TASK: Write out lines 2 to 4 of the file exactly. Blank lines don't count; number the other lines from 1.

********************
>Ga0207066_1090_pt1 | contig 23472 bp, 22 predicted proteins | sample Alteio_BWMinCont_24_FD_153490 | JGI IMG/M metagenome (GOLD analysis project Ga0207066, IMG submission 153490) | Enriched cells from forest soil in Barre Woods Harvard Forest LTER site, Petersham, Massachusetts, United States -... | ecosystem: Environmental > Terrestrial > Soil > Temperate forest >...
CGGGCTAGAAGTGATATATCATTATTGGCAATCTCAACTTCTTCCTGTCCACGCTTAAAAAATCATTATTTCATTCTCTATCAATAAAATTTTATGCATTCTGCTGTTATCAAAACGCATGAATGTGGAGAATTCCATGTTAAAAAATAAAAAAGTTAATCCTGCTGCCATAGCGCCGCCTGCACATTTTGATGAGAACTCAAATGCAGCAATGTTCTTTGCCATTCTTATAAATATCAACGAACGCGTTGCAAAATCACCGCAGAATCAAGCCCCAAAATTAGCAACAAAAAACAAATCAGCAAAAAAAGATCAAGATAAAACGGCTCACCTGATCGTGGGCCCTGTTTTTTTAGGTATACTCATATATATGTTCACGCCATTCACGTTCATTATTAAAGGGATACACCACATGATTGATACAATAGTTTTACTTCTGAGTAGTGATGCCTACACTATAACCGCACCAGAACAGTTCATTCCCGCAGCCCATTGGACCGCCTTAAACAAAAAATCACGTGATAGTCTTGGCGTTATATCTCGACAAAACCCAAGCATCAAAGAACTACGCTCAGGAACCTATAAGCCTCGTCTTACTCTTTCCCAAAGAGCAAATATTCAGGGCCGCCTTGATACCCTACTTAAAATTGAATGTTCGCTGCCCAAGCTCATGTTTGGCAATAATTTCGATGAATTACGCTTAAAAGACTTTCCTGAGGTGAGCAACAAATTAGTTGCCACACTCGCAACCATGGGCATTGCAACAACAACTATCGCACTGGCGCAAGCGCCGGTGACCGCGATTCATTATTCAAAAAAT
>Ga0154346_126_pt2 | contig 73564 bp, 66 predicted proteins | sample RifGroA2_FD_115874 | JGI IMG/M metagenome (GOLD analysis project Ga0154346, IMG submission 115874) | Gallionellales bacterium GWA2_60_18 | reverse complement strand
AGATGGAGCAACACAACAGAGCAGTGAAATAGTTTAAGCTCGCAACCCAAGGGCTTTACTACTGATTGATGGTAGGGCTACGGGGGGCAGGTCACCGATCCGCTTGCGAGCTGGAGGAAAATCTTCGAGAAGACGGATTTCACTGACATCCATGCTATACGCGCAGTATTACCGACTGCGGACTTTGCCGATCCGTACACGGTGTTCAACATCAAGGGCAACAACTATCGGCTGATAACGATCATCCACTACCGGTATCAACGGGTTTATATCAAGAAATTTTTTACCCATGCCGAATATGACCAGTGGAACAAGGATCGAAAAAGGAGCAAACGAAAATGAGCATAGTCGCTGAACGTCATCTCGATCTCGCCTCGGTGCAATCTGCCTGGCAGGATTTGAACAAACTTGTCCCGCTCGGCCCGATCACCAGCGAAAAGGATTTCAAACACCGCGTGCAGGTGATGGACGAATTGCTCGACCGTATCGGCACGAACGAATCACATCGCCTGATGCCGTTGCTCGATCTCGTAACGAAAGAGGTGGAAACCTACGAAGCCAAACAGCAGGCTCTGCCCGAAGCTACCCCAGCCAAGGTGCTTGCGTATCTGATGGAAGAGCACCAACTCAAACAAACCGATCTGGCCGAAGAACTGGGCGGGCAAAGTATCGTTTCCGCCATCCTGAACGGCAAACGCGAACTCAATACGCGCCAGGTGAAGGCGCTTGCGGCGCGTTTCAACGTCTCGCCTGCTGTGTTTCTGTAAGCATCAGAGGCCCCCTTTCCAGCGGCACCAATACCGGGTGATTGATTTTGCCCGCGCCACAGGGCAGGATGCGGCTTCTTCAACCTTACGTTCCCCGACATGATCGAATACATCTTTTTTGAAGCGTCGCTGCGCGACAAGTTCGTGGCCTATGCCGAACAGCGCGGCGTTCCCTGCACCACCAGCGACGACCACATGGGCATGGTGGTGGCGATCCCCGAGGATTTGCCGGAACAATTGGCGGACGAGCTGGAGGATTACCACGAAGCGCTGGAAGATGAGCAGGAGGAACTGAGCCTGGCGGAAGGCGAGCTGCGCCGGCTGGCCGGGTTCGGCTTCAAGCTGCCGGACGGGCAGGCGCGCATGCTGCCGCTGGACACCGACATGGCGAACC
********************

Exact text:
CGGGCTAGAAGTGATATATCATTATTGGCAATCTCAACTTCTTCCTGTCCACGCTTAAAAAATCATTATTTCATTCTCTATCAATAAAATTTTATGCATTCTGCTGTTATCAAAACGCATGAATGTGGAGAATTCCATGTTAAAAAATAAAAAAGTTAATCCTGCTGCCATAGCGCCGCCTGCACATTTTGATGAGAACTCAAATGCAGCAATGTTCTTTGCCATTCTTATAAATATCAACGAACGCGTTGCAAAATCACCGCAGAATCAAGCCCCAAAATTAGCAACAAAAAACAAATCAGCAAAAAAAGATCAAGATAAAACGGCTCACCTGATCGTGGGCCCTGTTTTTTTAGGTATACTCATATATATGTTCACGCCATTCACGTTCATTATTAAAGGGATACACCACATGATTGATACAATAGTTTTACTTCTGAGTAGTGATGCCTACACTATAACCGCACCAGAACAGTTCATTCCCGCAGCCCATTGGACCGCCTTAAACAAAAAATCACGTGATAGTCTTGGCGTTATATCTCGACAAAACCCAAGCATCAAAGAACTACGCTCAGGAACCTATAAGCCTCGTCTTACTCTTTCCCAAAGAGCAAATATTCAGGGCCGCCTTGATACCCTACTTAAAATTGAATGTTCGCTGCCCAAGCTCATGTTTGGCAATAATTTCGATGAATTACGCTTAAAAGACTTTCCTGAGGTGAGCAACAAATTAGTTGCCACACTCGCAACCATGGGCATTGCAACAACAACTATCGCACTGGCGCAAGCGCCGGTGACCGCGATTCATTATTCAAAAAAT
>Ga0154346_126_pt2 | contig 73564 bp, 66 predicted proteins | sample RifGroA2_FD_115874 | JGI IMG/M metagenome (GOLD analysis project Ga0154346, IMG submission 115874) | Gallionellales bacterium GWA2_60_18 | reverse complement strand
AGATGGAGCAACACAACAGAGCAGTGAAATAGTTTAAGCTCGCAACCCAAGGGCTTTACTACTGATTGATGGTAGGGCTACGGGGGGCAGGTCACCGATCCGCTTGCGAGCTGGAGGAAAATCTTCGAGAAGACGGATTTCACTGACATCCATGCTATACGCGCAGTATTACCGACTGCGGACTTTGCCGATCCGTACACGGTGTTCAACATCAAGGGCAACAACTATCGGCTGATAACGATCATCCACTACCGGTATCAACGGGTTTATATCAAGAAATTTTTTACCCATGCCGAATATGACCAGTGGAACAAGGATCGAAAAAGGAGCAAACGAAAATGAGCATAGTCGCTGAACGTCATCTCGATCTCGCCTCGGTGCAATCTGCCTGGCAGGATTTGAACAAACTTGTCCCGCTCGGCCCGATCACCAGCGAAAAGGATTTCAAACACCGCGTGCAGGTGATGGACGAATTGCTCGACCGTATCGGCACGAACGAATCACATCGCCTGATGCCGTTGCTCGATCTCGTAACGAAAGAGGTGGAAACCTACGAAGCCAAACAGCAGGCTCTGCCCGAAGCTACCCCAGCCAAGGTGCTTGCGTATCTGATGGAAGAGCACCAACTCAAACAAACCGATCTGGCCGAAGAACTGGGCGGGCAAAGTATCGTTTCCGCCATCCTGAACGGCAAACGCGAACTCAATACGCGCCAGGTGAAGGCGCTTGCGGCGCGTTTCAACGTCTCGCCTGCTGTGTTTCTGTAAGCATCAGAGGCCCCCTTTCCAGCGGCACCAATACCGGGTGATTGATTTTGCCCGCGCCACAGGGCAGGATGCGGCTTCTTCAACCTTACGTTCCCCGACATGATCGAATACATCTTTTTTGAAGCGTCGCTGCGCGACAAGTTCGTGGCCTATGCCGAACAGCGCGGCGTTCCCTGCACCACCAGCGACGACCACATGGGCATGGTGGTGGCGATCCCCGAGGATTTGCCGGAACAATTGGCGGACGAGCTGGAGGATTACCACGAAGCGCTGGAAGATGAGCAGGAGGAACTGAGCCTGGCGGAAGGCGAGCTGCGCCGGCTGGCCGGGTTCGGCTTCAAGCTGCCGGACGGGCAGGCGCGCATGCTGCCGCTGGACACCGACATGGCGAACC